Sponsored by Cholula Foodservice.
In the four decades since Burger King told customers to “Have it your way,” diners’ drive to customize their meals has grown significantly. According to studies conducted by Chicago-based Mintel Research in fast casual restaurants alone, 30 percent of millennials say the ability to customize their meals is important when considering which restaurants they’ll visit. In other words, they like having the power to make their dishes powerfully flavorful. Restaurants have met the challenge by giving customers more control over the flavoring experience at the table and, in essence, letting them have the final say over the flavor of their foods.
But while giving patrons the ability to customize a menu item to their liking can be good for business, having the wrong condiment choices can be risky business.
Phil Friedman, chief executive of Salsarita’s Fresh Cantina, a Charlotte, North Carolina-based chain, says, “Our culinary team works hard to create signature flavor profiles which distinguish Salsarita’s from the competition while pleasing its customers. So the decision on what condiments to make available becomes a carefully scrutinized process,” Friedman says.” For example, hot sauce — there are so many popular brands, yet we found most of them to have a sharp, vinegary heat which competed with or masked our unique flavor notes. Then we discovered Cholula Hot Sauce. Cholula was special; it had a unique flavor that complemented and never overwhelmed our food flavors.”
Today at all 80 of the chain's locations customers can choose from five varieties of Cholula Hot Sauce: Original, Green Pepper, Chili Lime, Chili Garlic and Chipotle. They are accessible at every condiment station in caddies which customers can take to their table, he says.
Customizing condiments is also very popular. Gastropubs serve labor-intensive frites with dipping sauces like chipotle ketchup, fiery honey mustard and creamy salsa verde. And at chicken wing spots the sauce options never end. Meanwhile, some high-end restaurants offer a range of boutique olive oils and aged vinegars for salad accents, while others roll out a variety of pepper sauce options for added zing. Condiment stations are now condiment bars where customers add exotic sauces accented with harissa, cilantro or smoked chiles.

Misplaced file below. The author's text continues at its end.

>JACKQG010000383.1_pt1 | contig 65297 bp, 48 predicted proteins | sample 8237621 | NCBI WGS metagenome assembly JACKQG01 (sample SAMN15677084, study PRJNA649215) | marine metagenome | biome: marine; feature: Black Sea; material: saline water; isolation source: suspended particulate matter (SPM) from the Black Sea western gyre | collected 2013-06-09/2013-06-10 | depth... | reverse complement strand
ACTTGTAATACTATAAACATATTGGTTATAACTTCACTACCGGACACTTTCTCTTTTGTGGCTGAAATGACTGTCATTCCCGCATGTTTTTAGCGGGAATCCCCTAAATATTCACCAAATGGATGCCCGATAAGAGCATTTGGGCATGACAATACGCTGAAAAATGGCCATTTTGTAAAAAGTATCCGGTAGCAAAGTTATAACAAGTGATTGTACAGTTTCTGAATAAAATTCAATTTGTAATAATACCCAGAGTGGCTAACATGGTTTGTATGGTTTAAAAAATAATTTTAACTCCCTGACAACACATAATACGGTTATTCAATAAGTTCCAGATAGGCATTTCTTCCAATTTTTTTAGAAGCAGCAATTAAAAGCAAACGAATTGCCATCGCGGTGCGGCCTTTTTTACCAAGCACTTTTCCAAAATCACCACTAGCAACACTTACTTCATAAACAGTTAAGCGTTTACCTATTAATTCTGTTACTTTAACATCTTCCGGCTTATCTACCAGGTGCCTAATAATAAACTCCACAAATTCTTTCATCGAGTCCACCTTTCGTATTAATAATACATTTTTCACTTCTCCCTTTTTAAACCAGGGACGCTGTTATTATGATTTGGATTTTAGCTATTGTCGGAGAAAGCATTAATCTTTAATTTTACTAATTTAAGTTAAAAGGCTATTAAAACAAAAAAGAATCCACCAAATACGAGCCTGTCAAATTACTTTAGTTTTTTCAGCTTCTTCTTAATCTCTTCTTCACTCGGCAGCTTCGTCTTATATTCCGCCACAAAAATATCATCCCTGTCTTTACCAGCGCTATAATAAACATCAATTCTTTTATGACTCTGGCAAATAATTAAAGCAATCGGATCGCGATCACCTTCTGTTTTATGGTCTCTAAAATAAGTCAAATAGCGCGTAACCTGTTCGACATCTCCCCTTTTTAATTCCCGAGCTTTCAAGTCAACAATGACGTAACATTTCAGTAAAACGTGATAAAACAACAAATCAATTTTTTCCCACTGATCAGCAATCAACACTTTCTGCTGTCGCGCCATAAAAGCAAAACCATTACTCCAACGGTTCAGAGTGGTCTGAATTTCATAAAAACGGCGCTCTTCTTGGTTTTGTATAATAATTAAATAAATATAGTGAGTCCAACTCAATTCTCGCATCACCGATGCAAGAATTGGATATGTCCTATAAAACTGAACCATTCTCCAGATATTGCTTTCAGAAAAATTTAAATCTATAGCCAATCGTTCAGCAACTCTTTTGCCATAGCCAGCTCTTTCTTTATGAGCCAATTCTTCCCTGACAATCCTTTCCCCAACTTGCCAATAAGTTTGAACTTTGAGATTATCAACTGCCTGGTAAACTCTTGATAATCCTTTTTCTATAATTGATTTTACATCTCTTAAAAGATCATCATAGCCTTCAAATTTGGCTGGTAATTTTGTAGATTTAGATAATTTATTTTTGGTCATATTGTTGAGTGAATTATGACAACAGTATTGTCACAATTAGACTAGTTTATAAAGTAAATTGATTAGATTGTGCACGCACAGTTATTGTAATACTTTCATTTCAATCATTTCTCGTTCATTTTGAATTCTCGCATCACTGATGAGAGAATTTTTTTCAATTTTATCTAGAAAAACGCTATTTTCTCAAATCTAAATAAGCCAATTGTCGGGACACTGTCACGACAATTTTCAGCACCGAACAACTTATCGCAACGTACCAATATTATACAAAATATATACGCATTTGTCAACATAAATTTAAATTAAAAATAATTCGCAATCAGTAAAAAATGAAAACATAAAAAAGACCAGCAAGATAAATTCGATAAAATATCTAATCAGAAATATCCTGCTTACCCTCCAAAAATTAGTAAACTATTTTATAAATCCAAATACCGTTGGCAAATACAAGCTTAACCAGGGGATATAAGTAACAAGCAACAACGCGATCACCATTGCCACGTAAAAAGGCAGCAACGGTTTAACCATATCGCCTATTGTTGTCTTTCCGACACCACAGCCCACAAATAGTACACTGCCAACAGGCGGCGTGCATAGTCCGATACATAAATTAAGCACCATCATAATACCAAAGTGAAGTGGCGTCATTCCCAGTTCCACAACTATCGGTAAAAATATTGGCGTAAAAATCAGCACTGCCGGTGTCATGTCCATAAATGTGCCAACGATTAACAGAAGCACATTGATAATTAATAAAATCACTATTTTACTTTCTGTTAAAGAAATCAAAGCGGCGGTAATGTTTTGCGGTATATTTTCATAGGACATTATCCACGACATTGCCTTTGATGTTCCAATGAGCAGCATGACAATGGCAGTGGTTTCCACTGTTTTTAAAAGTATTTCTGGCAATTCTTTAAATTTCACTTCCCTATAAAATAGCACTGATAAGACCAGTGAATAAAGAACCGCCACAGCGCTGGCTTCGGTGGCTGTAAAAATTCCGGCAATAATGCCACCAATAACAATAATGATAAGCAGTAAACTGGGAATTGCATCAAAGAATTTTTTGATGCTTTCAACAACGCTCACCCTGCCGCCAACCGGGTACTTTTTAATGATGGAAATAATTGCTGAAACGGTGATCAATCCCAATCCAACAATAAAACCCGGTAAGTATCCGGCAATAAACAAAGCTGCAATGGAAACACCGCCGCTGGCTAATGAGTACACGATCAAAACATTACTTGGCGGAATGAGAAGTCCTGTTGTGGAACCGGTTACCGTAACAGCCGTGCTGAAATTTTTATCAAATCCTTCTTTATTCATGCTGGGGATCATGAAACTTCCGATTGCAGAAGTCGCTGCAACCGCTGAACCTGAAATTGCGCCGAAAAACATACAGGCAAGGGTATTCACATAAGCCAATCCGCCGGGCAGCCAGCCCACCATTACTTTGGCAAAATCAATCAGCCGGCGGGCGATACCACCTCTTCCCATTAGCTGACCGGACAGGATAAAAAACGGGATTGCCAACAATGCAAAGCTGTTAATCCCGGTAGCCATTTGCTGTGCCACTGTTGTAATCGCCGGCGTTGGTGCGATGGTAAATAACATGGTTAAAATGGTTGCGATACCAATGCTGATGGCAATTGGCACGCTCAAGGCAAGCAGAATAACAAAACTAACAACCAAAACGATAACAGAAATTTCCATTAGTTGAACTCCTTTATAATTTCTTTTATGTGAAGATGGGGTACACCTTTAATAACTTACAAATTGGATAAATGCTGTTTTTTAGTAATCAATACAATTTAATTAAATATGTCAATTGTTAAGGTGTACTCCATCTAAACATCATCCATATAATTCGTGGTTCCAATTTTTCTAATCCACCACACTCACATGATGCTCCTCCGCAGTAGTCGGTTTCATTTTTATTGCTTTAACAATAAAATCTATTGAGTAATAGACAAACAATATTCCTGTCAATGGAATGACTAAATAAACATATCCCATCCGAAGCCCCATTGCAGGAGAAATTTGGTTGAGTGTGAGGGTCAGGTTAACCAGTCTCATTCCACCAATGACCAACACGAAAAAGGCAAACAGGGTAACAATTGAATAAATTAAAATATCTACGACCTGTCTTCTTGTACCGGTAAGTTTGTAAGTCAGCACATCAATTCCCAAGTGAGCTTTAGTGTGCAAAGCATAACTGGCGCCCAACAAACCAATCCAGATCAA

Mintel found that millennials are especially predisposed to wanting exotic flavors in their foods. Unlike previous American generations, they’ve grown up amid great culinary diversity. Ketchup, mayo and mustard are still popular with these 19- to 35-year olds, but the adventure begins with bold ethnic flavors from Latin American, African, Indian and Asian traditions. Yet these flavors aren’t just appearing on foods in ethnic restaurants. According to a Datassential study, many of the fastest growing authentic ethnic flavors are appearing on nonethnic menus.
According to Friedman, “It’s not just millennials who love to punch up the flavors on their plates, it’s the majority of our customers.”
He stresses that variety also is key, and that Salsarita’s customers don’t always stick with just one type of sauce. Cholula’s Original pepper sauce is their top choice, while Chili Lime is the runner up. But overall, “We move lots of it,” he says.
Salsarita’s do-it-yourself hot sauce success isn’t an isolated example of consumers’ appreciation of spicier foods. According to a 2015 NPD SupplyTrack study, cases of hot sauce shipped to foodservice outlets increased by double digits from 2012 to 2014. Yet the growth of hot sauce use is also happening in the home. NPD reported that 56 percent of households have hot sauce on hand in their kitchens.
“Hot sauce is clearly part of the diet of many U.S. consumers, and it’s a food that crosses gender, age, ethnicity and income,” says Annie Roberts, vice president of NPD SupplyTrack.
Yet, as Roberts adds, “It’s important to know specifics about who uses hot pepper sauces most often. As a seasoning category, they are huge,” she says, adding, “For restaurateurs it’s about understanding the category’s share.”
In an NPD National Eating Trends study, researchers found that most often hot sauces are added to foods eaten by males, rather than females, but not by much more. Both genders appear to like some sizzle in their fare.
Friedman says he’d love to know which sauces they prefer to add to which dishes so his culinary team would have more clues as to how customers might want their food seasoned in the kitchen beforehand.
In the coming year, however, his chefs are moving to create as many as eight customized bold flavored sauces to be used in future LTOs. Accented with a variety of Cholula products, the sauces will be added to foods in the kitchen and will begin rolling out in 2017. Teaming up with Cholula’s culinary team, he adds, has been crucial to developing those sauces.
With the finishing touch to the final flavor experience left in the hands of your customers, you might take some time to rethink your condiments to be sure they are working for you and not against you. At the end of the day, it’s the final flavor experience your customers enjoy which distinguishes your operation and keeps them coming back!